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Compromise to defeated Dream Act emerges in NY budget talks

State legislators are considering an innovative compromise that could provide college aid to illegal immigrants brought to the United States as children, despite defeat a week ago of the Dream Act proposal that intended to do just that.

Cardinal Timothy Dolan said Wednesday that the New York State Catholic Conference supports a new proposal that would expand their top priority of an education tax credit to encourage donations to Catholic and other nonpublic and public schools at the elementary and secondary levels.

Dolan said the latest proposal also would create a tax credit for college students in need, apparently regardless of their citizenship status.

The state Senate’s Republicans who share control of the chamber had opposed the Dream Act, which would have used state funds to pay for college financial aid for illegal immigrants brought to this country as children. But the new proposal wouldn’t use public funds. Instead it would provide a tax credit to encourage private donations to scholarships that could be directed to undocumented immigrants.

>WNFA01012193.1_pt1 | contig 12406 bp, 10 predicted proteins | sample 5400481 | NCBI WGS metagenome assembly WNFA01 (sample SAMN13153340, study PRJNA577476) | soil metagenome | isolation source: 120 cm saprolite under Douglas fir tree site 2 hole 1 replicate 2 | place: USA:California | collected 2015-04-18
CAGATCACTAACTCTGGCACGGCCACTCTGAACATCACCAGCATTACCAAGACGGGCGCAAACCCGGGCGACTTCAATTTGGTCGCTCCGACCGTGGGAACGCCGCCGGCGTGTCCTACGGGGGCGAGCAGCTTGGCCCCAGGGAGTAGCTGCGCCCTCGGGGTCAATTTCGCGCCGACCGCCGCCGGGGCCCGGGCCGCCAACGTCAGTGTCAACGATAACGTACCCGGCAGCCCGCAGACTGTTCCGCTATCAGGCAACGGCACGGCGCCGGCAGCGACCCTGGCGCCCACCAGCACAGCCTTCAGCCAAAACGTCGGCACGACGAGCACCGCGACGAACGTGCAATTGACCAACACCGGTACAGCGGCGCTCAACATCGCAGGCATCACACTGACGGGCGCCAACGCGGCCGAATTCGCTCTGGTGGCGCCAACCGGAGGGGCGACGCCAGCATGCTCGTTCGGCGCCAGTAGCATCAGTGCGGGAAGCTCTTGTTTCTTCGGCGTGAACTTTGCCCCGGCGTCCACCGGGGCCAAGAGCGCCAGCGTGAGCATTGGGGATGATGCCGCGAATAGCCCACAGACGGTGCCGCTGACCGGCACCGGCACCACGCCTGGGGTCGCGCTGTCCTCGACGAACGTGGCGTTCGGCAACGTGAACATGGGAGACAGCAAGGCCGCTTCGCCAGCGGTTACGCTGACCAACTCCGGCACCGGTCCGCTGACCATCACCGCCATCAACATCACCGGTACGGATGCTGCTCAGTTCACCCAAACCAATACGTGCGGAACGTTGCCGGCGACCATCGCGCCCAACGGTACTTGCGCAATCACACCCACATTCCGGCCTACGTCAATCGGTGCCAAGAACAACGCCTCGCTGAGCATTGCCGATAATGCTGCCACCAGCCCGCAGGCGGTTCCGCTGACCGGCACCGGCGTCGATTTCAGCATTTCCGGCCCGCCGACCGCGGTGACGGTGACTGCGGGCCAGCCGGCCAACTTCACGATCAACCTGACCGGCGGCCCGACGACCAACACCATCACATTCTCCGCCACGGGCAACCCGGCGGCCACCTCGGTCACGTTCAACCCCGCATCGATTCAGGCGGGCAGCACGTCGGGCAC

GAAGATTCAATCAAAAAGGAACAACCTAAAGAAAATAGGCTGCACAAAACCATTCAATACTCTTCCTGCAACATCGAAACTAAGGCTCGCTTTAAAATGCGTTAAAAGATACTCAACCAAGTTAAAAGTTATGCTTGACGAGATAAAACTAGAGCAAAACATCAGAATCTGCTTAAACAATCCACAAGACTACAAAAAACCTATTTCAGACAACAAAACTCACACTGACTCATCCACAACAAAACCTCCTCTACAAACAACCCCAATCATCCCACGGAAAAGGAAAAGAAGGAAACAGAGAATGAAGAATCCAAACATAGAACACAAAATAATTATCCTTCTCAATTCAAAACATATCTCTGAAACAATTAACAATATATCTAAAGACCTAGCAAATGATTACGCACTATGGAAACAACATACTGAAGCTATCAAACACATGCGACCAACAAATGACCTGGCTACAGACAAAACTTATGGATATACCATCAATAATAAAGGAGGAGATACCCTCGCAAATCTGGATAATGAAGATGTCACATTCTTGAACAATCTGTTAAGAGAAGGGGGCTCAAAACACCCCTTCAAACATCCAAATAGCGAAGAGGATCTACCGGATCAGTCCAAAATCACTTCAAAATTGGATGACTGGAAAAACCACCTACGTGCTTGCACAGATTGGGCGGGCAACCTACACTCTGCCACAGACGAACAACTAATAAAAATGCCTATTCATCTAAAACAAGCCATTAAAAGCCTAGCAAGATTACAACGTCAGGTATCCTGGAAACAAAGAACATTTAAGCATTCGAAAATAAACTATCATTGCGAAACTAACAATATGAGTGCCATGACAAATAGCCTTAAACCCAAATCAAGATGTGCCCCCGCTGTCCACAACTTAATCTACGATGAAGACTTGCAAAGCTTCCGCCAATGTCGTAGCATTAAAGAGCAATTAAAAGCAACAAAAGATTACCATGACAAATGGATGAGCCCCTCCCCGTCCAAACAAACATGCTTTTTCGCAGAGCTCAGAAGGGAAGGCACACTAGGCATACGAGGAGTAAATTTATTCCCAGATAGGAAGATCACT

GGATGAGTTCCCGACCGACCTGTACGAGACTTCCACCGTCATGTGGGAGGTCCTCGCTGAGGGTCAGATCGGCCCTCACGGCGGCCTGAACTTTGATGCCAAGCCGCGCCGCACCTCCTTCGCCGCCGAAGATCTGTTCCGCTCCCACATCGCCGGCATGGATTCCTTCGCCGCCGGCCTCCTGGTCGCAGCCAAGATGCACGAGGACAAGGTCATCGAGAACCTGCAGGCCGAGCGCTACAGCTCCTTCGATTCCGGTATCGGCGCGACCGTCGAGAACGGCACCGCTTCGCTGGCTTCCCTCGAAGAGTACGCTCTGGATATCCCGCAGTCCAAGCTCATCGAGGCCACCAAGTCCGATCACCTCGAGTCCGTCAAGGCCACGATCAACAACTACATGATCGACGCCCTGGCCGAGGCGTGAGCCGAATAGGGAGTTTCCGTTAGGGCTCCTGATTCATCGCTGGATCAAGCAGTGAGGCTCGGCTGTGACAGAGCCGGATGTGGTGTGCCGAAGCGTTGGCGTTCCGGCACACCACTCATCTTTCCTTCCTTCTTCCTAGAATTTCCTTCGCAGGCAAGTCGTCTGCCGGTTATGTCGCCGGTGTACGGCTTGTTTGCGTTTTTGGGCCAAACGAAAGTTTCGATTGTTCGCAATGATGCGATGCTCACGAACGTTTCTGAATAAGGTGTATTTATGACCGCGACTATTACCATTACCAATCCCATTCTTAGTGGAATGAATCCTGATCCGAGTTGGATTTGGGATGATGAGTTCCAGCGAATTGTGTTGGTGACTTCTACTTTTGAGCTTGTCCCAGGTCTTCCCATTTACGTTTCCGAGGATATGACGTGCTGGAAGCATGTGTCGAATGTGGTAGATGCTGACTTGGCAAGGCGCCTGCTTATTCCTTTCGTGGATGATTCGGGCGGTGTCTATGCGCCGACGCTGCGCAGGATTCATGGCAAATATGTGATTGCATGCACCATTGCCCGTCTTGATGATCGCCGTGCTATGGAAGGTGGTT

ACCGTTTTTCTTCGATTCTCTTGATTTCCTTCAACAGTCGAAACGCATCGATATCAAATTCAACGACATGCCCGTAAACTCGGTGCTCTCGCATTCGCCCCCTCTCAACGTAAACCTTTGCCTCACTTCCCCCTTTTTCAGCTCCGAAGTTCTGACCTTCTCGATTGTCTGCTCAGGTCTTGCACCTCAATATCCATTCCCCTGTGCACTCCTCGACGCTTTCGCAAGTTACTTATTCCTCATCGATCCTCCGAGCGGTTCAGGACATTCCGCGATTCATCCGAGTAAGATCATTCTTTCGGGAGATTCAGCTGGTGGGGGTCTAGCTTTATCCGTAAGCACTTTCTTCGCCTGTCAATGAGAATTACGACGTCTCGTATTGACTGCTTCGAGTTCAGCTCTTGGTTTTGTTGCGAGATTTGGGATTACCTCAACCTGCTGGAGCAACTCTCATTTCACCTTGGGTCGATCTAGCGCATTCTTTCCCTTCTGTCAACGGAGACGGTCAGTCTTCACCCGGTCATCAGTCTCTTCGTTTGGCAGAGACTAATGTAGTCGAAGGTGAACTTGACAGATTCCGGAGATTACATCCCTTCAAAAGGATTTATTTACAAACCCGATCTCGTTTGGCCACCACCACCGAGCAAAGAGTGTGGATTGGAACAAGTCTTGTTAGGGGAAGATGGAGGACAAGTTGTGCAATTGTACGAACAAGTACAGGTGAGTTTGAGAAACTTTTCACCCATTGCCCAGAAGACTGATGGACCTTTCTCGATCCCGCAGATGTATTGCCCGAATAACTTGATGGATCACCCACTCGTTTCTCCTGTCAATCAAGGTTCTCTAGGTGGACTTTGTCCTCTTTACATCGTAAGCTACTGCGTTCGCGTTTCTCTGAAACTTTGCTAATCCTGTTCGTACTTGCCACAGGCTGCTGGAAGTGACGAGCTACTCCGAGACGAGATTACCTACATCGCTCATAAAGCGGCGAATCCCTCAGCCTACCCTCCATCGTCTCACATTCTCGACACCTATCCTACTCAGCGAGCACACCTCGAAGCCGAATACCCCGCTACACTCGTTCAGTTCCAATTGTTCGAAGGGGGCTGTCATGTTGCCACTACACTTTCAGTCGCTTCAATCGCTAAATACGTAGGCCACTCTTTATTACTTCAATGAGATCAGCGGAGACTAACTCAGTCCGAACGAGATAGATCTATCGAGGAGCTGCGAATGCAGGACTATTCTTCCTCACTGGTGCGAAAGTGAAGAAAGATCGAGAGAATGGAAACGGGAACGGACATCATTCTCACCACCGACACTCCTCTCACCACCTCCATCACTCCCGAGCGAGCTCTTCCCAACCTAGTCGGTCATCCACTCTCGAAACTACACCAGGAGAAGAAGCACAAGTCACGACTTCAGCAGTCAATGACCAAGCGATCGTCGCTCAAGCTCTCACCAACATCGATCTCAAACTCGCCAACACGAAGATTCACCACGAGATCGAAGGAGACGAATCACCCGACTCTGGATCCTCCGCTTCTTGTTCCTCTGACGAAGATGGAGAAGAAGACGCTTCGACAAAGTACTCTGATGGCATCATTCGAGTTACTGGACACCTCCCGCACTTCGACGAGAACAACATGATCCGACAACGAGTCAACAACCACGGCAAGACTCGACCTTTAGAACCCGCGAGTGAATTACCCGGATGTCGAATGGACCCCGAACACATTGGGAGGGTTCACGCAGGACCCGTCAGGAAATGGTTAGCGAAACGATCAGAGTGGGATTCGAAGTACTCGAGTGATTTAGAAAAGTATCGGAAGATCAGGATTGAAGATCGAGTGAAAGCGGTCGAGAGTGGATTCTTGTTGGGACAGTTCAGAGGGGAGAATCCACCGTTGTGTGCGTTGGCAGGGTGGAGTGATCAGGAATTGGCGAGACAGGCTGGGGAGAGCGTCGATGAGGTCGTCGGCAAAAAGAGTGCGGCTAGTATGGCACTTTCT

Legislative staffers confirmed the proposal is being discussed in closed-door budget negotiations between Gov. Andrew Cuomo and Senate and Assembly leaders.

 “At this time in Albany, there is discussion of expanding this education tax credit concept to include scholarship funding for college students in need, including those students who might not otherwise qualify for other assistance opportunities,” the cardinal said. “We support this expanded concept and urge its passage.”

 The proposal would expand the education tax credit sought by Dolan. His proposal would provide a tax credit to encourage private donations that could be used for tuition scholarships to nonpublic schools as well as for arts, sports and other funds devoted to public schools. The proposal is strongly supported by Senate Republicans.

Providing college aid to illegal immigrants is strongly supported by the Assembly’s Democratic majority and the Independent Democratic Conference, which shares majority control with the Republicans in the Senate.

Budget negotiations resume Thursday.

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